Zhoug, meet everything I eat
Although it looks like a classic basil pesto, proper attention should be paid to zhoug. This spicy, garlicky, herby paste is so exciting, after making it a few times you may even start to choose it over hot sauce. The verdant Yemenite condiment may look like mild-mannered, but if you use enough chiles, look out—zhoug (also known as zhug, skhug, and sahawiq) packs a wallop. As with most homemade condiments, you’ll want to experiment a bit with amounts of herbs and seasonings, so treat this recipe as more of an outline than a command. Once you nail your ideal version, you’ll want to slather zhoug everything from home fries to bubbling bowls of shakshuka.
Trim, seed, and quarter 2 jalapeños. Place the chiles in food processor or blender along with 1½ cups roughly chopped cilantro, ½ cups roughly chopped flat-leaf parsley, and 2 fat garlic cloves. Pulse the mixture a few times, scraping down the sides of the bowl to ensure everything gets chopped evenly.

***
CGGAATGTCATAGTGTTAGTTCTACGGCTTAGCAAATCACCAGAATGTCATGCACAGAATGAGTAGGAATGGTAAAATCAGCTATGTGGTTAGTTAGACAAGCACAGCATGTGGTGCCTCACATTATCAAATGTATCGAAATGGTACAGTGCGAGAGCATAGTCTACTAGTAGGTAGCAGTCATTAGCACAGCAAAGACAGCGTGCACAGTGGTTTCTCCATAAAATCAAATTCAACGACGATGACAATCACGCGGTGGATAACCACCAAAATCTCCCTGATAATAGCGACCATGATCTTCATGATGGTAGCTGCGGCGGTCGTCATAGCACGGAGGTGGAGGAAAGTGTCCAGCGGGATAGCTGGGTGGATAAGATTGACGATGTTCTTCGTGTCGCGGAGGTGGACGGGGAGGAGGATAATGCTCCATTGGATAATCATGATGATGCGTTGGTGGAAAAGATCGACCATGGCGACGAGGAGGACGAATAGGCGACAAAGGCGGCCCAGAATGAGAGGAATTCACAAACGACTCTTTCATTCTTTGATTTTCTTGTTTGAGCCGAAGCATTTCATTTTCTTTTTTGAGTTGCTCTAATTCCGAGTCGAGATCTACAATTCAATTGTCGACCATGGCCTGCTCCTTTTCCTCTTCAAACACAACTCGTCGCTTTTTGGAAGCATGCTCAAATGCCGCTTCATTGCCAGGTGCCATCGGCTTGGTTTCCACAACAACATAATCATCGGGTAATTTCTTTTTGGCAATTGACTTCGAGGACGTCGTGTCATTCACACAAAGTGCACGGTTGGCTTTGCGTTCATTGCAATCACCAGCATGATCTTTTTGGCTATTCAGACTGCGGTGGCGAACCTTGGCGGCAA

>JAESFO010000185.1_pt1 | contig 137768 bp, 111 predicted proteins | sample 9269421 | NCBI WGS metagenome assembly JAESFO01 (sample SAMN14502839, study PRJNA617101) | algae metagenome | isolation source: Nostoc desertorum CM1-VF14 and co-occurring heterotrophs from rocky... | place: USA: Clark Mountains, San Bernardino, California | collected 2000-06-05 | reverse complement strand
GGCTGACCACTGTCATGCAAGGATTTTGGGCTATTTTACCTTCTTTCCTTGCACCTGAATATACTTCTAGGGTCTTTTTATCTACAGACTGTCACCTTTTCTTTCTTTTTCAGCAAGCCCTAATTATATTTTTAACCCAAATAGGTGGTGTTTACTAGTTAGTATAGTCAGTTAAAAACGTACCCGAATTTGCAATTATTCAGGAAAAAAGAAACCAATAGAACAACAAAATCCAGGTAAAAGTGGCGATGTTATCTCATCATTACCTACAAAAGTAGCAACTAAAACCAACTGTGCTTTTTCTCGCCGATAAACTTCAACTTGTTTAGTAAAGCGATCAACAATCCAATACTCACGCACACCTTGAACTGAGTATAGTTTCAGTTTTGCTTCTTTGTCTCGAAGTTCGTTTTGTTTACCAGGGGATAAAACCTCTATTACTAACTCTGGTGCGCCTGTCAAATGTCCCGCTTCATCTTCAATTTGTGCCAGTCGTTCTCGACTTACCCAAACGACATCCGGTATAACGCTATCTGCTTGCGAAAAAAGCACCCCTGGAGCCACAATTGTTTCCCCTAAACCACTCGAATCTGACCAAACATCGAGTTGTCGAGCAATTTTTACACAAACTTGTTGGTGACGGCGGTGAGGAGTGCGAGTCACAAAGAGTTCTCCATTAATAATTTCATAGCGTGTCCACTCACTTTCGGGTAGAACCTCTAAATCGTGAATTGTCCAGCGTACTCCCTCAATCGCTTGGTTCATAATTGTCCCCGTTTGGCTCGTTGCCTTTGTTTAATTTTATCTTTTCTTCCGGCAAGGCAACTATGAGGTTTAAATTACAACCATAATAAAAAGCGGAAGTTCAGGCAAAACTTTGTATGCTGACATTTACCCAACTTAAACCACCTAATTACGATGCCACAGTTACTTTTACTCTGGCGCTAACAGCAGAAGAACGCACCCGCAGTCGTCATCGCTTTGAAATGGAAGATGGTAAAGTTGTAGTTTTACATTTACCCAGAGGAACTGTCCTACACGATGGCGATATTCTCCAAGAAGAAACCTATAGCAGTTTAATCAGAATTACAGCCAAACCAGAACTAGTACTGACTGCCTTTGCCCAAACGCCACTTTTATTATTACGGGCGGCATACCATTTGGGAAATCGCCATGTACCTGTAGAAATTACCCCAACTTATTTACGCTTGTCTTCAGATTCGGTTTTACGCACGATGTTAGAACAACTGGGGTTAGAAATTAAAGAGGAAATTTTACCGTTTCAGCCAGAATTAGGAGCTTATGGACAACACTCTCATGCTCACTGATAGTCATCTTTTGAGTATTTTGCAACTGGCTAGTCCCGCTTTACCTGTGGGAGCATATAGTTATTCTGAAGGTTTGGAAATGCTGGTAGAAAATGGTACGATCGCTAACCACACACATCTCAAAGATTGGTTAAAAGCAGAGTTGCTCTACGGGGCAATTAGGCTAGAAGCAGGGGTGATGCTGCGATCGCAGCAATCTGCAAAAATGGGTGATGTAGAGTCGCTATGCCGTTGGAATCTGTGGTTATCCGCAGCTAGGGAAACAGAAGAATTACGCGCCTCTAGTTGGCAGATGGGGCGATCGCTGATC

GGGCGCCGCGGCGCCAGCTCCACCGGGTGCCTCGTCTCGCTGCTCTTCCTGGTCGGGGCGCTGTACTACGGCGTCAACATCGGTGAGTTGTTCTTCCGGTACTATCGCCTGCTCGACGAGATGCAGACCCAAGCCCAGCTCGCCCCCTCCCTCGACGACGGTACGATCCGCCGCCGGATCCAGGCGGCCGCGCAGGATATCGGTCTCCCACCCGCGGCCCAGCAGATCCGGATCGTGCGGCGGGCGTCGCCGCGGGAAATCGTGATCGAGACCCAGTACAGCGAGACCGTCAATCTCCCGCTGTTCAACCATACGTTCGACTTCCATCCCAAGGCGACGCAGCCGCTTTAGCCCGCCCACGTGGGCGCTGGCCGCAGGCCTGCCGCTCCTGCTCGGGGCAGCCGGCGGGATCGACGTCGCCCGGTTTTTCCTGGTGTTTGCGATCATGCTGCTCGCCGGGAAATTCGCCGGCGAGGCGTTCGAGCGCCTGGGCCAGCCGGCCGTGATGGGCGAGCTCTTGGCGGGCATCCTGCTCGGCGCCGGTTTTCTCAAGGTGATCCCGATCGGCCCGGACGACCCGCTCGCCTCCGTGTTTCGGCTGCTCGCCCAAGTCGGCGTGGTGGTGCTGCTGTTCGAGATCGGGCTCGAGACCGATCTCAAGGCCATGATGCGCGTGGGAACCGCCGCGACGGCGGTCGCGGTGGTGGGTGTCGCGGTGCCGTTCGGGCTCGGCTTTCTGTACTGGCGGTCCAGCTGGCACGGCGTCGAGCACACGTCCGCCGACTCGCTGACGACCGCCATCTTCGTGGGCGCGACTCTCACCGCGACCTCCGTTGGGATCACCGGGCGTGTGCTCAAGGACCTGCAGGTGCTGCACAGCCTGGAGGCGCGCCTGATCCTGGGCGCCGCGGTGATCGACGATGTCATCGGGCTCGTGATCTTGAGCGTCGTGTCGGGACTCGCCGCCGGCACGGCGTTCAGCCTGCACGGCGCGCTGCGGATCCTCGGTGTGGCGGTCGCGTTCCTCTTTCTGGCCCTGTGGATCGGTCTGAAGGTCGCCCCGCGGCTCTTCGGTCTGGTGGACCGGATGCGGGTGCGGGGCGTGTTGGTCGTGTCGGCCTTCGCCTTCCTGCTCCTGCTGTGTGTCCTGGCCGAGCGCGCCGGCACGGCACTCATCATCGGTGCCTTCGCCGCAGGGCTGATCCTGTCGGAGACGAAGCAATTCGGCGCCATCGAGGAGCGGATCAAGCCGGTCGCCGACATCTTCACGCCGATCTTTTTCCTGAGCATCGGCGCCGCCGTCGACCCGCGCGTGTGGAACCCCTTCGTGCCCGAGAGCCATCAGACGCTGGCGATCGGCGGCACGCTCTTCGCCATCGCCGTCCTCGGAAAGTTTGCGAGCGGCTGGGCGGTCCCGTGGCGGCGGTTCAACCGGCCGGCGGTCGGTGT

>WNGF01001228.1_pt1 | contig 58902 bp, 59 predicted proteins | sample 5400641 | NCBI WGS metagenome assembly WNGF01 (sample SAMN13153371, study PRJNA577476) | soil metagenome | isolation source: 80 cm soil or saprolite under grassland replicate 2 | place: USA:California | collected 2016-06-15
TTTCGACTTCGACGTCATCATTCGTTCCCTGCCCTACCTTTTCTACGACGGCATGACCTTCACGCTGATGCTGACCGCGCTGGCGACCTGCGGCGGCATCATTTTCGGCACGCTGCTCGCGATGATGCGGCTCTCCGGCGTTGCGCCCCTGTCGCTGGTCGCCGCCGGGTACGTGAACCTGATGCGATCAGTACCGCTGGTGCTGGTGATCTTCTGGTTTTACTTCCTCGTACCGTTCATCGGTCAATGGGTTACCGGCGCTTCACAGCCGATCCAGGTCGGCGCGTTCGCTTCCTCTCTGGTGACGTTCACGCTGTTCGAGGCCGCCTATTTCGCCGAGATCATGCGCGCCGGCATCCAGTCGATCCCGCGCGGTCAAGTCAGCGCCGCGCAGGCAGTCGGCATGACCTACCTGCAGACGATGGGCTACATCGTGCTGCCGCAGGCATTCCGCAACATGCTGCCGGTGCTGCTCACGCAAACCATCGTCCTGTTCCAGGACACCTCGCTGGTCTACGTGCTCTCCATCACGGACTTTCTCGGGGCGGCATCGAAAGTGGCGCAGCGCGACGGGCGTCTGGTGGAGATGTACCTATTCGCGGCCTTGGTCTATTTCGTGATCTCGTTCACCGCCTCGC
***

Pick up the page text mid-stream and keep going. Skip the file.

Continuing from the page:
Add 1 teaspoon kosher salt, 1 teaspoon ground cumin, ½ teaspoon dried coriander, and ¼ teaspoon black pepper to the mixture and pulse to combine.
With the food processor’s motor running, slowly stream in ⅓ cup of good olive oil. Puree the mixture until smooth. Add 2 tablespoons of water and pulse a few times.
Like fresh pesto, zhoug should be eaten within a day or so, but if you find yourself with a surplus of herbs and a desire to blend, you can make a larger batch of the condiment and freeze it in ice cube trays (then stored in a freezer bag) or a freezer-safe container.
Zhoug is pure magic when whisked into scrambled eggs and cooked over low heat. It also makes a killer base for other sauces and dips—mix it into Greek yogurt with a tablespoon or two of lemon juice, or into hummus with finely chopped roasted red peppers or kalamata olives. It may seem simple, but as a great lover of sandwiches, something I think there’s no better way to celebrate zhoug than to smear it on a bacon, egg, and cheese.